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Defeat Diabetes
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Diabetes Drug Use by Children Doubled in US Over 3-Year Period

Posted: Tuesday, April 25, 2006

Between 2002 to 2005, the use of agents to prevent or treat type 2 diabetes among US children, 5 to 19 years of age, increased from about 0.3 to 0.6 per 1000, which could have "enormous implications" for long-term healthcare needs and expenses

 
Dr. Emily Cox, Express Scripts senior director of research, and colleagues based their conclusions on an analysis of prescription claims for millions of children enrolled with Express Scripts, a St. Louis-based pharmacy benefit management company. This is the first national study to distinguish between the use of agents for type 1 and type 2 diabetes. 

"This study is the first of its kind nationally to reveal the long-suspected national increase in the prevalence of children with or at risk for diabetes," lead author Dr. Cox said in a statement.

The largest increase in the use of type 2 antidiabetic agents -- 106% -- was for children between 10 and 14 years of age. The highest prevalence was among 15- to 19-year-old adolescents in 2005 -- 1.2 per 1000.

During the study period, use of any antidiabetic agent climbed by 41.0%. The use of agents for type 1 diabetes also rose by 30.5%.

"As recently as 2004, standard pediatric textbooks talked about pediatric diabetes in the 'per 100,000 children' level," Dr. Ed Weisbart, chief medical officer at Express Scripts, said in a statement. "Now we're talking about it at the per-1000 children level. We've moved two orders of magnitude within just a few years."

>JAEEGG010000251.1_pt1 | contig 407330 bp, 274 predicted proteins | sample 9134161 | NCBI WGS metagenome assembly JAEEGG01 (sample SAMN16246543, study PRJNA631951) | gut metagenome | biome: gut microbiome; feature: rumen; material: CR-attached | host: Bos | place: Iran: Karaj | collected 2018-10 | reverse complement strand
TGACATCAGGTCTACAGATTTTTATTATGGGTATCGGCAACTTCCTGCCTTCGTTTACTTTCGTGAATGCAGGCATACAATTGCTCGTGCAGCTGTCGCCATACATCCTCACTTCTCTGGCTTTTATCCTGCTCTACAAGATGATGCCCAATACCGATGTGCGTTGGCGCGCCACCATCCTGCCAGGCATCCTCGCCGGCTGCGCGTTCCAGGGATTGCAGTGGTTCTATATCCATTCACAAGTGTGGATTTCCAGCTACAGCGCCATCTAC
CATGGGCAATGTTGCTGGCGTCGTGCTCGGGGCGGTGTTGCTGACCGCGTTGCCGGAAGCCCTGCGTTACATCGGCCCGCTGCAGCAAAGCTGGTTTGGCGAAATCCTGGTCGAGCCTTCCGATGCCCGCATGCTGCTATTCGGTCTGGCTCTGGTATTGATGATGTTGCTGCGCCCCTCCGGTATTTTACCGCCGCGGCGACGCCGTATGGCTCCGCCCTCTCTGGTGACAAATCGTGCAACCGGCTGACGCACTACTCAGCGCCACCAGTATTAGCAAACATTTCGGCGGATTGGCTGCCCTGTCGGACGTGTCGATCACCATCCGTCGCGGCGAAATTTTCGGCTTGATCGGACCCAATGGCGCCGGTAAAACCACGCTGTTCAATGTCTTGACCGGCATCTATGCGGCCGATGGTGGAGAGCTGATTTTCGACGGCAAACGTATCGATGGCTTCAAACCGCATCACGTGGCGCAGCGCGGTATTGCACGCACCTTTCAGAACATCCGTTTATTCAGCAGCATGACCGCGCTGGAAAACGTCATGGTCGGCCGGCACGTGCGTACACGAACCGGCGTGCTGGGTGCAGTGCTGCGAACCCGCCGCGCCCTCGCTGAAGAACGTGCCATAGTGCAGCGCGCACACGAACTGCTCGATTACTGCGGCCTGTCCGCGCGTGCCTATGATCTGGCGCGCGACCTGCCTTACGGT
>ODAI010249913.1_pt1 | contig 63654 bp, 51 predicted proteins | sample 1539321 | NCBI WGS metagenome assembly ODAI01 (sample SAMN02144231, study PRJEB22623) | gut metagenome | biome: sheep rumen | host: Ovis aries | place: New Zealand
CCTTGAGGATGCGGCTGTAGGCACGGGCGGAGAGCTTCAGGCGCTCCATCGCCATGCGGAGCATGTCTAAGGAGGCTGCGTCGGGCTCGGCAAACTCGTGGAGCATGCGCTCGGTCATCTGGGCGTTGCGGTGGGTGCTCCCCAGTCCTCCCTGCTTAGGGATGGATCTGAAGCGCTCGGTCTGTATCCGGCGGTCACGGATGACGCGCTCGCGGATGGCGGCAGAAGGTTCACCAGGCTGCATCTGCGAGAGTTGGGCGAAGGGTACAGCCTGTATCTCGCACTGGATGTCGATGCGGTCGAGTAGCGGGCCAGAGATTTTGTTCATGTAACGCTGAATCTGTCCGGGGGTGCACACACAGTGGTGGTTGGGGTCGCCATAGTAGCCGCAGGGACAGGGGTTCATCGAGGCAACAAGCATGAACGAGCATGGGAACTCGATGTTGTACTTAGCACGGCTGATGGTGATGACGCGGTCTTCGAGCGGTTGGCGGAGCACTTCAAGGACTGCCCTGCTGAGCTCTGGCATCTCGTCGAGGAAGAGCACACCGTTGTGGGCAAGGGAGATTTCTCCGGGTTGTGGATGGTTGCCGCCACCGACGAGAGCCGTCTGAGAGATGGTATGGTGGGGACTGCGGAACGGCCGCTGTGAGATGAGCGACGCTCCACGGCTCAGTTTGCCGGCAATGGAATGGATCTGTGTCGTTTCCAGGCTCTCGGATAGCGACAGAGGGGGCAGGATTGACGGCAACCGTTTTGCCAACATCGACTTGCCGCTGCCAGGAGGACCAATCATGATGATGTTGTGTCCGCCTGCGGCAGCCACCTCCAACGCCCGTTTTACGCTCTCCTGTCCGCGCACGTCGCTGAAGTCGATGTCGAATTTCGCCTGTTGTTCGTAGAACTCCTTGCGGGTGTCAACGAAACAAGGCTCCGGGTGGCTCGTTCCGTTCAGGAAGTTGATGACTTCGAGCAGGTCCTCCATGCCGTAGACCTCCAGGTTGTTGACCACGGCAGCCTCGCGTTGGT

The driving force behind the rise in antidiabetic therapy among children? Although the current study did not investigate the causes, the increasing rate of obesity is widely believed to be the main factor. Findings from the 1999-2002 National Health and Nutrition Examination Survey showed that the percentage of overweight children rose from 11% to 16% in the last decade.

"Type 2 diabetes has long been regarded as 'adult-onset diabetes' due to its representation among middle-aged and older adults, but this study indicates that children with or at risk of type 2 diabetes are becoming far more common," Dr. Weisbart concluded.


 

Source: Diabetes In Control: From the analysis of prescription claims for millions of children enrolled with Express Scripts

 
 
 
 
 
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